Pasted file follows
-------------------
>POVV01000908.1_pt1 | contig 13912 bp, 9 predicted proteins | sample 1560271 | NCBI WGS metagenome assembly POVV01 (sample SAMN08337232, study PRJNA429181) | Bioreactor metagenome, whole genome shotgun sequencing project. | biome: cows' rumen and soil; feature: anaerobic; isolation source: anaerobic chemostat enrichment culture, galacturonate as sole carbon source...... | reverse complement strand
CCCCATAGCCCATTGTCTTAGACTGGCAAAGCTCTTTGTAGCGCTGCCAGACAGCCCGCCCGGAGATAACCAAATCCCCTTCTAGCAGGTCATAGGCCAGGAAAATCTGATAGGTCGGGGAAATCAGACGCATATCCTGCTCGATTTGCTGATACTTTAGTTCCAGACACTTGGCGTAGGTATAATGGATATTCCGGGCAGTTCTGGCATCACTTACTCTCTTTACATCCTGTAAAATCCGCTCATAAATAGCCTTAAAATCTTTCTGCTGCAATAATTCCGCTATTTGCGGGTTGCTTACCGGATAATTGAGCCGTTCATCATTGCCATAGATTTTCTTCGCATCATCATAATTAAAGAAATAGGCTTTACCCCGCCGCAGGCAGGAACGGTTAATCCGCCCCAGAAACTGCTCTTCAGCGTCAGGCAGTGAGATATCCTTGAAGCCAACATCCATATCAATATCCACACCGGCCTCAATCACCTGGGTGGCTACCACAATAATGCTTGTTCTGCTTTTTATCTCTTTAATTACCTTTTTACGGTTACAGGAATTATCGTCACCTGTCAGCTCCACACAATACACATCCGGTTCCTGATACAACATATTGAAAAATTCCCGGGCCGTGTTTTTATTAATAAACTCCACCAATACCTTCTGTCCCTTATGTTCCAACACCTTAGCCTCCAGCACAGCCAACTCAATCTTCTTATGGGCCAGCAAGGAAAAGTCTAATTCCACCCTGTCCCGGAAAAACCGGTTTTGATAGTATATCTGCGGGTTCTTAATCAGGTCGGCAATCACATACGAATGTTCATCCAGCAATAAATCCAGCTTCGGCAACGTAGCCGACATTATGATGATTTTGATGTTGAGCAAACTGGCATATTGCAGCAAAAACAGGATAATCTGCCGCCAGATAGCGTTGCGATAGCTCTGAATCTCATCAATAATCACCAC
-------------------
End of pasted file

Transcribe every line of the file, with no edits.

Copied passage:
>POVV01000908.1_pt1 | contig 13912 bp, 9 predicted proteins | sample 1560271 | NCBI WGS metagenome assembly POVV01 (sample SAMN08337232, study PRJNA429181) | Bioreactor metagenome, whole genome shotgun sequencing project. | biome: cows' rumen and soil; feature: anaerobic; isolation source: anaerobic chemostat enrichment culture, galacturonate as sole carbon source...... | reverse complement strand
CCCCATAGCCCATTGTCTTAGACTGGCAAAGCTCTTTGTAGCGCTGCCAGACAGCCCGCCCGGAGATAACCAAATCCCCTTCTAGCAGGTCATAGGCCAGGAAAATCTGATAGGTCGGGGAAATCAGACGCATATCCTGCTCGATTTGCTGATACTTTAGTTCCAGACACTTGGCGTAGGTATAATGGATATTCCGGGCAGTTCTGGCATCACTTACTCTCTTTACATCCTGTAAAATCCGCTCATAAATAGCCTTAAAATCTTTCTGCTGCAATAATTCCGCTATTTGCGGGTTGCTTACCGGATAATTGAGCCGTTCATCATTGCCATAGATTTTCTTCGCATCATCATAATTAAAGAAATAGGCTTTACCCCGCCGCAGGCAGGAACGGTTAATCCGCCCCAGAAACTGCTCTTCAGCGTCAGGCAGTGAGATATCCTTGAAGCCAACATCCATATCAATATCCACACCGGCCTCAATCACCTGGGTGGCTACCACAATAATGCTTGTTCTGCTTTTTATCTCTTTAATTACCTTTTTACGGTTACAGGAATTATCGTCACCTGTCAGCTCCACACAATACACATCCGGTTCCTGATACAACATATTGAAAAATTCCCGGGCCGTGTTTTTATTAATAAACTCCACCAATACCTTCTGTCCCTTATGTTCCAACACCTTAGCCTCCAGCACAGCCAACTCAATCTTCTTATGGGCCAGCAAGGAAAAGTCTAATTCCACCCTGTCCCGGAAAAACCGGTTTTGATAGTATATCTGCGGGTTCTTAATCAGGTCGGCAATCACATACGAATGTTCATCCAGCAATAAATCCAGCTTCGGCAACGTAGCCGACATTATGATGATTTTGATGTTGAGCAAACTGGCATATTGCAGCAAAAACAGGATAATCTGCCGCCAGATAGCGTTGCGATAGCTCTGAATCTCATCAATAATCACCAC